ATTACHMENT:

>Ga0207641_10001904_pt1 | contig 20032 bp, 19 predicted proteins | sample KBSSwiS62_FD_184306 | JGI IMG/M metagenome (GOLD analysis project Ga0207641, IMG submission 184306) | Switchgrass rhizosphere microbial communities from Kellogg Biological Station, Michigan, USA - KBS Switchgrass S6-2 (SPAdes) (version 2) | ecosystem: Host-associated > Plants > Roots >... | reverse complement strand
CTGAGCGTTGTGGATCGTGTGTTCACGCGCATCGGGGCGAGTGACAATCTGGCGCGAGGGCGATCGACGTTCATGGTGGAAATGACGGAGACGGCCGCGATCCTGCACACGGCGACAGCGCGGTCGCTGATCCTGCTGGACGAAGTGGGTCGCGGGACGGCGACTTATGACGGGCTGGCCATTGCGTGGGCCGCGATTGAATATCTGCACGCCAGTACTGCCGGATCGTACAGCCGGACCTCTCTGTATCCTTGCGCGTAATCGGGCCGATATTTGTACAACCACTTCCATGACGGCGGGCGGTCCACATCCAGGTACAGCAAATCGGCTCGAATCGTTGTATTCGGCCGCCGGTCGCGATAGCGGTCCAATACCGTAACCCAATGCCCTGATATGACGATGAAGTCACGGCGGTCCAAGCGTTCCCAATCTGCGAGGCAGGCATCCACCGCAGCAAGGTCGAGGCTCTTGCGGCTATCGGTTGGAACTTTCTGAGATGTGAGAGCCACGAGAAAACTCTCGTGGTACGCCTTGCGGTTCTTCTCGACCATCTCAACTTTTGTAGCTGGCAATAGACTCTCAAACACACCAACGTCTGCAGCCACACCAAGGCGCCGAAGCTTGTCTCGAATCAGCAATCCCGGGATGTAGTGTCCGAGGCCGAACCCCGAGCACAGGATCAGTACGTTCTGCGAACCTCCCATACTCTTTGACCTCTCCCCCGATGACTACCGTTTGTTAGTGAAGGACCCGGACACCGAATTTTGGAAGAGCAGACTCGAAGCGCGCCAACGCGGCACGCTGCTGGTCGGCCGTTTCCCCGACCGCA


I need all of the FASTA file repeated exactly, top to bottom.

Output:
>Ga0207641_10001904_pt1 | contig 20032 bp, 19 predicted proteins | sample KBSSwiS62_FD_184306 | JGI IMG/M metagenome (GOLD analysis project Ga0207641, IMG submission 184306) | Switchgrass rhizosphere microbial communities from Kellogg Biological Station, Michigan, USA - KBS Switchgrass S6-2 (SPAdes) (version 2) | ecosystem: Host-associated > Plants > Roots >... | reverse complement strand
CTGAGCGTTGTGGATCGTGTGTTCACGCGCATCGGGGCGAGTGACAATCTGGCGCGAGGGCGATCGACGTTCATGGTGGAAATGACGGAGACGGCCGCGATCCTGCACACGGCGACAGCGCGGTCGCTGATCCTGCTGGACGAAGTGGGTCGCGGGACGGCGACTTATGACGGGCTGGCCATTGCGTGGGCCGCGATTGAATATCTGCACGCCAGTACTGCCGGATCGTACAGCCGGACCTCTCTGTATCCTTGCGCGTAATCGGGCCGATATTTGTACAACCACTTCCATGACGGCGGGCGGTCCACATCCAGGTACAGCAAATCGGCTCGAATCGTTGTATTCGGCCGCCGGTCGCGATAGCGGTCCAATACCGTAACCCAATGCCCTGATATGACGATGAAGTCACGGCGGTCCAAGCGTTCCCAATCTGCGAGGCAGGCATCCACCGCAGCAAGGTCGAGGCTCTTGCGGCTATCGGTTGGAACTTTCTGAGATGTGAGAGCCACGAGAAAACTCTCGTGGTACGCCTTGCGGTTCTTCTCGACCATCTCAACTTTTGTAGCTGGCAATAGACTCTCAAACACACCAACGTCTGCAGCCACACCAAGGCGCCGAAGCTTGTCTCGAATCAGCAATCCCGGGATGTAGTGTCCGAGGCCGAACCCCGAGCACAGGATCAGTACGTTCTGCGAACCTCCCATACTCTTTGACCTCTCCCCCGATGACTACCGTTTGTTAGTGAAGGACCCGGACACCGAATTTTGGAAGAGCAGACTCGAAGCGCGCCAACGCGGCACGCTGCTGGTCGGCCGTTTCCCCGACCGCA